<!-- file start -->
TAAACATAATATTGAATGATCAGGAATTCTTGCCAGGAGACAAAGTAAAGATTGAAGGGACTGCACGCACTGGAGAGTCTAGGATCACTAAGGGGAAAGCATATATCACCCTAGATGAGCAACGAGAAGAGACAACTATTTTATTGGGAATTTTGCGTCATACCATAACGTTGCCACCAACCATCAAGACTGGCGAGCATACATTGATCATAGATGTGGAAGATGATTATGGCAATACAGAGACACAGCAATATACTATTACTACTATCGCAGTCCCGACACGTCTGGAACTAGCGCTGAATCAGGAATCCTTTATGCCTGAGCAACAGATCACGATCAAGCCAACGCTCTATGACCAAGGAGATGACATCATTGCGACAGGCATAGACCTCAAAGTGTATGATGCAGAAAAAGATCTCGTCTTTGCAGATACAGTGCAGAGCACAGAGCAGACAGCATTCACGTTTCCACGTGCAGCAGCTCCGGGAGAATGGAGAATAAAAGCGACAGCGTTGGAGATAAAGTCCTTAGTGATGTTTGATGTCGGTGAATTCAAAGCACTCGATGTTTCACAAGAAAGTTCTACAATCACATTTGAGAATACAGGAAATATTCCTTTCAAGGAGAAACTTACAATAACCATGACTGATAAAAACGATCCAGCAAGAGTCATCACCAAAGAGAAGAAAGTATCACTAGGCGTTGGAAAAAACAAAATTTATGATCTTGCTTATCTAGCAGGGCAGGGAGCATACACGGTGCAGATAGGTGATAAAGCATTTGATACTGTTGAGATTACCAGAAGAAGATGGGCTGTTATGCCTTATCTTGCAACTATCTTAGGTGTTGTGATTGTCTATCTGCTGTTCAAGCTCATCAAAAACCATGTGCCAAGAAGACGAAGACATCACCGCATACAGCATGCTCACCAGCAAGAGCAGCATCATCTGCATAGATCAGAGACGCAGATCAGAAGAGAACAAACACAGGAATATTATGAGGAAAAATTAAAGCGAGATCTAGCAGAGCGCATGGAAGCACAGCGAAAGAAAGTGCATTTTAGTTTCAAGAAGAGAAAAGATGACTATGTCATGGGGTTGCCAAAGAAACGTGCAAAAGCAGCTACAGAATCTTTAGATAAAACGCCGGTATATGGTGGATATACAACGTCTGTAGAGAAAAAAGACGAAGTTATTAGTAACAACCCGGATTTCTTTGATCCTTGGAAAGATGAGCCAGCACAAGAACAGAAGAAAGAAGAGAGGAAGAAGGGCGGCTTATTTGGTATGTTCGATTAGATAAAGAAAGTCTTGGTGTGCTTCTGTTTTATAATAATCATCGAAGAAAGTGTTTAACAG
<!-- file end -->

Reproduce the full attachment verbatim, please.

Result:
TAAACATAATATTGAATGATCAGGAATTCTTGCCAGGAGACAAAGTAAAGATTGAAGGGACTGCACGCACTGGAGAGTCTAGGATCACTAAGGGGAAAGCATATATCACCCTAGATGAGCAACGAGAAGAGACAACTATTTTATTGGGAATTTTGCGTCATACCATAACGTTGCCACCAACCATCAAGACTGGCGAGCATACATTGATCATAGATGTGGAAGATGATTATGGCAATACAGAGACACAGCAATATACTATTACTACTATCGCAGTCCCGACACGTCTGGAACTAGCGCTGAATCAGGAATCCTTTATGCCTGAGCAACAGATCACGATCAAGCCAACGCTCTATGACCAAGGAGATGACATCATTGCGACAGGCATAGACCTCAAAGTGTATGATGCAGAAAAAGATCTCGTCTTTGCAGATACAGTGCAGAGCACAGAGCAGACAGCATTCACGTTTCCACGTGCAGCAGCTCCGGGAGAATGGAGAATAAAAGCGACAGCGTTGGAGATAAAGTCCTTAGTGATGTTTGATGTCGGTGAATTCAAAGCACTCGATGTTTCACAAGAAAGTTCTACAATCACATTTGAGAATACAGGAAATATTCCTTTCAAGGAGAAACTTACAATAACCATGACTGATAAAAACGATCCAGCAAGAGTCATCACCAAAGAGAAGAAAGTATCACTAGGCGTTGGAAAAAACAAAATTTATGATCTTGCTTATCTAGCAGGGCAGGGAGCATACACGGTGCAGATAGGTGATAAAGCATTTGATACTGTTGAGATTACCAGAAGAAGATGGGCTGTTATGCCTTATCTTGCAACTATCTTAGGTGTTGTGATTGTCTATCTGCTGTTCAAGCTCATCAAAAACCATGTGCCAAGAAGACGAAGACATCACCGCATACAGCATGCTCACCAGCAAGAGCAGCATCATCTGCATAGATCAGAGACGCAGATCAGAAGAGAACAAACACAGGAATATTATGAGGAAAAATTAAAGCGAGATCTAGCAGAGCGCATGGAAGCACAGCGAAAGAAAGTGCATTTTAGTTTCAAGAAGAGAAAAGATGACTATGTCATGGGGTTGCCAAAGAAACGTGCAAAAGCAGCTACAGAATCTTTAGATAAAACGCCGGTATATGGTGGATATACAACGTCTGTAGAGAAAAAAGACGAAGTTATTAGTAACAACCCGGATTTCTTTGATCCTTGGAAAGATGAGCCAGCACAAGAACAGAAGAAAGAAGAGAGGAAGAAGGGCGGCTTATTTGGTATGTTCGATTAGATAAAGAAAGTCTTGGTGTGCTTCTGTTTTATAATAATCATCGAAGAAAGTGTTTAACAG